What is HICA?
Its chemical name is alpha-hydroxyisocaproic acid, commonly known by the abbreviation HICA. It is also known as Leucic acid.
Where Dose HICA Come From?
HICA is a metabolite of the branch chain amino acid Leucine, meaning it is produced in the body in a chemical pathway starting with Leucine. This occurs mostly in the liver. Leucine is found in proteinous foods, in particularly high concentrations in soy, beef and fish. HICA can also be found in some food, in such products as wine, cheese and sake. It is thought this occurs due to the fermentation process rather than being contained in the foods themselves.
Benefits of HICA
HICA general health benefits are currently un-researched, however it is reasonable to assume they may be similar to the amino acid Leucine.
HICA Benefits for Bodybuilding
It appears that HICA has anabolic properties, and may be effective at increasing lean mass. In a 4 week study on soccer athletes, those supplemented with HICA found a 0.4kg increase in muscle mass in the legs, whereas the placebo group experienced a decrease.
It is not know whether these effects are more potent than its precursor Leucine, although this is possible since it avoids the metabolic pathway which results in some of the loss of Leucine within the body. Further research may prove HICA an extremely potent anabolic product.
Side Effects, Safety and Negatives of HICA
There are currently no reported side effects of HICA.
HICA Recommended Doses and Ingredient Timing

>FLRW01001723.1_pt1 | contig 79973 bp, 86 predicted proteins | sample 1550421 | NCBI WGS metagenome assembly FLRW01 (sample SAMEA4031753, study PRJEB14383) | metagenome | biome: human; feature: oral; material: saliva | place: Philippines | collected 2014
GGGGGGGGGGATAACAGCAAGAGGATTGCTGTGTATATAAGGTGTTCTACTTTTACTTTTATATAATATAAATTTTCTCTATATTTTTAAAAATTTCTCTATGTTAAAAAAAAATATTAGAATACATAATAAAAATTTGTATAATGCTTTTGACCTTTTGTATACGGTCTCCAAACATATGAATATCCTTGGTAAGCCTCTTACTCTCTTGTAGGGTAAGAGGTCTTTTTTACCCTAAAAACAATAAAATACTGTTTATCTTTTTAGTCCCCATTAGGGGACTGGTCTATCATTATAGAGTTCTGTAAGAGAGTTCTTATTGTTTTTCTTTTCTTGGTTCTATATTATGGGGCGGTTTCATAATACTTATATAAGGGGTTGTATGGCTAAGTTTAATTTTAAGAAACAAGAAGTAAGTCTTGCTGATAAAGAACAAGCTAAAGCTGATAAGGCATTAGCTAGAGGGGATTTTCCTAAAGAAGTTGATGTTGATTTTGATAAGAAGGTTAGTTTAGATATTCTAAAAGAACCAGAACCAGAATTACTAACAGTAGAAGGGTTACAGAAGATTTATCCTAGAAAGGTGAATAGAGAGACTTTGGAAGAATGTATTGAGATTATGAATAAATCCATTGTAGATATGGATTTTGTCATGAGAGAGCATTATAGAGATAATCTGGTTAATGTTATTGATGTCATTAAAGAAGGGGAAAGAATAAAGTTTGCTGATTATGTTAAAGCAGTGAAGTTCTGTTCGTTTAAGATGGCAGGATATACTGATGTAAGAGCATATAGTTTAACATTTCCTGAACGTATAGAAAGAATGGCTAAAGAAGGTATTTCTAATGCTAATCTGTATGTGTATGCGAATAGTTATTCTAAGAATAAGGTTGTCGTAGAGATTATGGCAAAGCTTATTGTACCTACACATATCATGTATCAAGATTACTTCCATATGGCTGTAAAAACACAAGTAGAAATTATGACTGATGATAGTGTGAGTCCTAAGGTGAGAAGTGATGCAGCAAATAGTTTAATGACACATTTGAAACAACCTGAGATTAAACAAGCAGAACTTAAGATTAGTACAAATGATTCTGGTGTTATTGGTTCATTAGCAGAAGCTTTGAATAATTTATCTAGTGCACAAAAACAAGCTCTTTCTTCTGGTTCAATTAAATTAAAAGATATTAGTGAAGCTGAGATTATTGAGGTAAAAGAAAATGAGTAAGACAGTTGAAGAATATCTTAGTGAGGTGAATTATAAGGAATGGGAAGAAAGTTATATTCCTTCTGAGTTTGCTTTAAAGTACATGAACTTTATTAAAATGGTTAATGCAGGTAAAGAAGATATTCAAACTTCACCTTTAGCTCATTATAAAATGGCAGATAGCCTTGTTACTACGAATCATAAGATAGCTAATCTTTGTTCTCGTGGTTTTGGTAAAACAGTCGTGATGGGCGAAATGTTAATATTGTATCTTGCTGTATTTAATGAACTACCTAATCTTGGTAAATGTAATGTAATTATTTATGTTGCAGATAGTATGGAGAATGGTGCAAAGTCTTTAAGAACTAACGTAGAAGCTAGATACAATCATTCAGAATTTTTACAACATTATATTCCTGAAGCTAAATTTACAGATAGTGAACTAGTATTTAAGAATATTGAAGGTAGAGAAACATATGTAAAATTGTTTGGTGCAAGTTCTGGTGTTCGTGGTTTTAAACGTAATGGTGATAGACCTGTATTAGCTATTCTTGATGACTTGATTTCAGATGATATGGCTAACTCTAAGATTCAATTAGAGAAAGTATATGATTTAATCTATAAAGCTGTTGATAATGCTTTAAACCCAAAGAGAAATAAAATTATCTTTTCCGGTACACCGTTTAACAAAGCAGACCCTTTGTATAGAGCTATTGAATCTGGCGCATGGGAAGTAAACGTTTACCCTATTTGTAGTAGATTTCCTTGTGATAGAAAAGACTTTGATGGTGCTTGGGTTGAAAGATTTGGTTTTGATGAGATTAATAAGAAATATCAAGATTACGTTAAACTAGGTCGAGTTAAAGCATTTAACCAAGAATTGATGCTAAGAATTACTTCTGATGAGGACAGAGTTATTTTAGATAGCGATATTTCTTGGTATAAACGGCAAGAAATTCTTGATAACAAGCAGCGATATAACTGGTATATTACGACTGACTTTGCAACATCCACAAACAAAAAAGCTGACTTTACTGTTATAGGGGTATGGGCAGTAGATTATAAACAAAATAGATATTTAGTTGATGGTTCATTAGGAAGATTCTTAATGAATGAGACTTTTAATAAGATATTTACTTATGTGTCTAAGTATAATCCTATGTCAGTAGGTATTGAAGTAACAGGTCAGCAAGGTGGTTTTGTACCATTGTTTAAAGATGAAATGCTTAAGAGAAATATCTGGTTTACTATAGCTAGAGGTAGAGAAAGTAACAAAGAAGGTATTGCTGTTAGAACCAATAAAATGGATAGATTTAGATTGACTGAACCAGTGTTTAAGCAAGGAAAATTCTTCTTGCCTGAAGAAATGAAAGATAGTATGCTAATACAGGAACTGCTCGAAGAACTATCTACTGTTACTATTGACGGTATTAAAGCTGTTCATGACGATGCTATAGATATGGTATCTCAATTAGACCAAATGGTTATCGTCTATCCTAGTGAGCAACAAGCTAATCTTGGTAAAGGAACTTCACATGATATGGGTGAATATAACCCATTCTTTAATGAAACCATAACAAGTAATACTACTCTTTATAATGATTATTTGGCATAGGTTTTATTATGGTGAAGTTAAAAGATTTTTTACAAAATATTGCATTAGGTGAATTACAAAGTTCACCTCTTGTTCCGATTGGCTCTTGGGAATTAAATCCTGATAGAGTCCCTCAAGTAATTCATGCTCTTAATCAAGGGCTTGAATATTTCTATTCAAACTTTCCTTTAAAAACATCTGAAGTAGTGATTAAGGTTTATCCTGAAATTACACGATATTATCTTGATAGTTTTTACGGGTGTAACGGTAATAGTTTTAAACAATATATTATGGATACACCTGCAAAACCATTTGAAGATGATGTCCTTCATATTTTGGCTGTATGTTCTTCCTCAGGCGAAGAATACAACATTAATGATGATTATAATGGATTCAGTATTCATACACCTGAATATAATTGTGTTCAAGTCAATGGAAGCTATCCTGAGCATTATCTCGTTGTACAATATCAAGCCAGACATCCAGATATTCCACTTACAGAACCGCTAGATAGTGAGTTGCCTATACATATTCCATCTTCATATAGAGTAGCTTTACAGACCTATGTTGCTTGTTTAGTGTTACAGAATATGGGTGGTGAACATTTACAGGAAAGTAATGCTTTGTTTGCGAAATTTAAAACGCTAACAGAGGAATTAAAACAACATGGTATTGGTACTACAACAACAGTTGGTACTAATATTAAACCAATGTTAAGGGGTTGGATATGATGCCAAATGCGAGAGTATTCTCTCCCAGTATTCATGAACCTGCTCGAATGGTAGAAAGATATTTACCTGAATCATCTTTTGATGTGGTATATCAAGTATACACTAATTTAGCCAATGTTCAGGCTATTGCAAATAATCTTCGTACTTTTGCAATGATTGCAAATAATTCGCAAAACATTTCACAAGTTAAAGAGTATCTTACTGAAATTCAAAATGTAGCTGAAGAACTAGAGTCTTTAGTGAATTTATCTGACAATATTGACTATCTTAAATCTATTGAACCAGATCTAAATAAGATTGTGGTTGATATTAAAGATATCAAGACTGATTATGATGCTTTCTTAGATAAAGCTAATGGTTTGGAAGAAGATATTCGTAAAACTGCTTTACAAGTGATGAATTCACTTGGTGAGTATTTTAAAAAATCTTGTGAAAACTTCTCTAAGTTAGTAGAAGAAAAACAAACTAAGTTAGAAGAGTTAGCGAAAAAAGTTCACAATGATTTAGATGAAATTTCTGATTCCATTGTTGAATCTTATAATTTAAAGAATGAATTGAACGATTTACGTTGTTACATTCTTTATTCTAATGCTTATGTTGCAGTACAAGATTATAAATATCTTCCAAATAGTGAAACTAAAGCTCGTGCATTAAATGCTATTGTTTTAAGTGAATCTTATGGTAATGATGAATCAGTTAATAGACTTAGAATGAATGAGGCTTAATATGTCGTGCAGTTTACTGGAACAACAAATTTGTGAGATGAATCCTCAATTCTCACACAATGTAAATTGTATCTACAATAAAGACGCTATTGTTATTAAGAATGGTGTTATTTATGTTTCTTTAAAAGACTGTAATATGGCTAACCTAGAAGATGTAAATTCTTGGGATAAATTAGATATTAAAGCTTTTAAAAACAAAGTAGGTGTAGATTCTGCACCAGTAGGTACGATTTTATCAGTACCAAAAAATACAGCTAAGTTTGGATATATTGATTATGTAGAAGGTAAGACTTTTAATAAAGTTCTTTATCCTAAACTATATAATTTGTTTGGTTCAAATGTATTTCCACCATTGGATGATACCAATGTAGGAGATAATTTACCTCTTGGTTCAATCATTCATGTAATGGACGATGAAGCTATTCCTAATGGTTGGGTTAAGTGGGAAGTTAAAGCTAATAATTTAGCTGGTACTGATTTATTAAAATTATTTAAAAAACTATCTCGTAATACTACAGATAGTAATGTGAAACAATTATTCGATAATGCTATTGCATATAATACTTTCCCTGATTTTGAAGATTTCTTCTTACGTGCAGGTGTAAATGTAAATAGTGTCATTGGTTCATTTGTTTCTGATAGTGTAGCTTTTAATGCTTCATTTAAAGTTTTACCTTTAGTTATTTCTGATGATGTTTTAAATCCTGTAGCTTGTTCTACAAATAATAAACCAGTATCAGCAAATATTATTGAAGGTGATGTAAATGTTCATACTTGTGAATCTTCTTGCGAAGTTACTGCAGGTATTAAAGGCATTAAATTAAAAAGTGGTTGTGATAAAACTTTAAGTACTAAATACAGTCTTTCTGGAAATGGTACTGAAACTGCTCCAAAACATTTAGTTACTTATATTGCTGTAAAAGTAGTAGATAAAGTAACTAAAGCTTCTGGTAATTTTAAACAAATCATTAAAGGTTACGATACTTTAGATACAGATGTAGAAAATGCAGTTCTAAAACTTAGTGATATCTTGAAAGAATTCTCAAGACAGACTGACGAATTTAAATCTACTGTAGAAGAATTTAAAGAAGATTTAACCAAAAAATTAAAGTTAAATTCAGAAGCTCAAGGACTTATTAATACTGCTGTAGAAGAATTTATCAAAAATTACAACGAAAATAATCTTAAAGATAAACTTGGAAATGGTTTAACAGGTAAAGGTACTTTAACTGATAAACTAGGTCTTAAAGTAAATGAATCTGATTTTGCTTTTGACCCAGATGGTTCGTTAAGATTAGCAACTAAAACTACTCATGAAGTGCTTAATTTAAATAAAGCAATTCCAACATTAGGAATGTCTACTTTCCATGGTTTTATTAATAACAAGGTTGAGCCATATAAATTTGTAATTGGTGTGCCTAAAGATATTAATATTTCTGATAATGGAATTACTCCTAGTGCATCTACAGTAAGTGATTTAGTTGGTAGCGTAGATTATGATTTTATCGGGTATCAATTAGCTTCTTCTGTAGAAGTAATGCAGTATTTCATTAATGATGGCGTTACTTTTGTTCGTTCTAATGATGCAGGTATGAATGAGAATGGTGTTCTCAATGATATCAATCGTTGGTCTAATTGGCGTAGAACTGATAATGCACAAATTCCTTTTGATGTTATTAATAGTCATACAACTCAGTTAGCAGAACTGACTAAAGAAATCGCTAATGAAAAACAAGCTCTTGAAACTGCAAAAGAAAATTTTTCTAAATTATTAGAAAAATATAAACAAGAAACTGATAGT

The only human evidence of the benefits of HICA uses a dose of 1500mg daily, taken three times at a split of 500mg each. It is not known if this is the optimal dose.
Generally found under the acronymn HICA, HICA is present in some branch chain amino acids supplments such as ASN Nanobolic or Cellucor COR-Performance Beta-BCAAs. It can also be bought as a stand alone supplement from some specialist health supplement and pharmaceutical stores.
HICA may be best stacked with other anabolic products as well as proteins, to enhance the muscle building benefits. These may include amino acids or testosterone boosters.
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Tischler ME, Desautels M, Goldberg AL. Does leucine, leucyl-tRNA, or some metabolite of leucine regulate protein synthesis and degradation in skeletal and cardiac muscle. J Biol Chem. (1982)
Merro AA et al, Effects of alfa-hydroxy-isocaproic acid on body composition, DOMS and performance in athletes, JISSN (2010)